Psyching Out Borrowers

Follow-up on yesterday’s article about personality tests approval to get loans. Payoff adds a touch of algorithms on top of psychology to determine the creditworthness of the borrower.

Galen helped develop the matching algorithms at eHarmony, which are responsible for 4 percent of U.S. marriages. We’re using his expertise to bring psychology to finance. Our science is ultimately about behavior change and helping people make better financial decisions. This process of change begins with self-understanding, and we’re using advanced psychometric assessments to understand people’s mindsets— the goal being to improve how they approach their financial decisions. We’ve taken the hundreds of questions you might answer in a typical psychometric assessment and compressed them into a three-minute “gamified” online assessment that gauges your financial personality.

→ Bloomberg

Robots On Wall Street ?

As automation in financial services grows, computers and algorithms have taken on some of the traditional work of traders, clerks and financial advisers. Now, a host of startups that use artificial intelligence to write news stories and other reports have set their sights on writing work at banks and financial-service companies.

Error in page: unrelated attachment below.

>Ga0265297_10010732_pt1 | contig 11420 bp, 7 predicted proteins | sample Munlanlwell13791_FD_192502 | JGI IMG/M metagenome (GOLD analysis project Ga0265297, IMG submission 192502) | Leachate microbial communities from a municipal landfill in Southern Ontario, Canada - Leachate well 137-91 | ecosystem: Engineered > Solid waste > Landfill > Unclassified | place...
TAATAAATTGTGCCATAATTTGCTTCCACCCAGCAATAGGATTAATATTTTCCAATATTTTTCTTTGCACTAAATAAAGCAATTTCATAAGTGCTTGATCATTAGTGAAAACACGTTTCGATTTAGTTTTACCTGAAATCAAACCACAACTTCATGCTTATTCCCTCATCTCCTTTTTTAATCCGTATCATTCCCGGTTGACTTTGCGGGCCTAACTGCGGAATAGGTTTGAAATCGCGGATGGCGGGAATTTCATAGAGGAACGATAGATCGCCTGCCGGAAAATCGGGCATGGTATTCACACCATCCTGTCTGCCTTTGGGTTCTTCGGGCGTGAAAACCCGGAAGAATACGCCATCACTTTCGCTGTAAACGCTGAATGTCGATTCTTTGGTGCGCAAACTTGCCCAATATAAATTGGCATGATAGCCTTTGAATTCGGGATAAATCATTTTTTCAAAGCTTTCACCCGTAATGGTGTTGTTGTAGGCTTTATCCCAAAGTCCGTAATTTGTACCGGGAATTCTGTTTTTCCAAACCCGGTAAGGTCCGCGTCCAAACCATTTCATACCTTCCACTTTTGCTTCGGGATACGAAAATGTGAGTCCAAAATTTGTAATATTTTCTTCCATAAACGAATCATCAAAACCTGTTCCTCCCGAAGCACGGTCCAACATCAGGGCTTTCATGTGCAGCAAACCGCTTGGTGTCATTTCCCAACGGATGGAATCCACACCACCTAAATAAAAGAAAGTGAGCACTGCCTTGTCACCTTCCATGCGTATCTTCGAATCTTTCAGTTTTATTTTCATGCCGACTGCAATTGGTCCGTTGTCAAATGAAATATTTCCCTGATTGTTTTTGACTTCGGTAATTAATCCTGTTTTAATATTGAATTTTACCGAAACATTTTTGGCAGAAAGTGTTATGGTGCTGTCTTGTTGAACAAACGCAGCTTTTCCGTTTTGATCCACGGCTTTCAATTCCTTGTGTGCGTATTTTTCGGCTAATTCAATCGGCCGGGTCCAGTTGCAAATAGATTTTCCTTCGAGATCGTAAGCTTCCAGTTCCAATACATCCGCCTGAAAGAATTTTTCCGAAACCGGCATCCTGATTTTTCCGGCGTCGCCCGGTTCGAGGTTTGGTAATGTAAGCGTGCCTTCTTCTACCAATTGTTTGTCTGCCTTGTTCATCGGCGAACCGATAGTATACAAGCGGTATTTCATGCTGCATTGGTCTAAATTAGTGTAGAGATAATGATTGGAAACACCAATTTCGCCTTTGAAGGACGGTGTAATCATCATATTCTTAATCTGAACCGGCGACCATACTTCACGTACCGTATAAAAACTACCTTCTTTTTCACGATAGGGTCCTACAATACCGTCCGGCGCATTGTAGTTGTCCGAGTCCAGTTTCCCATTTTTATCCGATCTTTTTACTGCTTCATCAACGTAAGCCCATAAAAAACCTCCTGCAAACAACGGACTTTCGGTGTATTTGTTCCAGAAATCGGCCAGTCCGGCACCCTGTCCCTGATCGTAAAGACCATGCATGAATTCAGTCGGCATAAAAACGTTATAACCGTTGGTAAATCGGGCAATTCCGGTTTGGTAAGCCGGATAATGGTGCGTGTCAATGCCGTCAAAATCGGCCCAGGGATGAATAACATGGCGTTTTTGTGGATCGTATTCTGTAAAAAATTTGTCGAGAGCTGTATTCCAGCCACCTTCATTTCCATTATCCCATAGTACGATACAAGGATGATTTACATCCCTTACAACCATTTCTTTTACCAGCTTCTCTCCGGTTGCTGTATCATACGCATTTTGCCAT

→ The Wall Street Journal

Robots Can’t Dance

A great interview with Ken Goldberg :

There are so many aspects of human unpredictability that we don’t have a model for. When you watch a ballet or a dance or see a great athlete and realize the amazing abilities, you start to appreciate those things that are uniquely human. The ability to have an emotional response, to be compelling, to be able to pick up on subtle emotional signals from others, those are all things that we haven’t made any progress on with robots.

→ Nautilus

Why the Chess Computer Deep Blue Played Like a Human

What Kasparov might have sensed when he played Deep Blue is something that appeared like that creative randomness, which he took to be a “human” intuition of danger. Deep Blue programmer Feng-Hsiung Hsu writes in his book Behind Deep Blue that during the match, outside analysts were divided over a mysterious move made by the program, thinking it either weak or obliquely strategic. Eventually, the programmers discovered that the move was simply the result of a bug that had caused the computer not to choose what it had actually calculated to be the best move—something that could have appeared as random play. The bug wasn’t fixed until after game four, long after Kasparov’s spirit had been broken.

→ Nautilus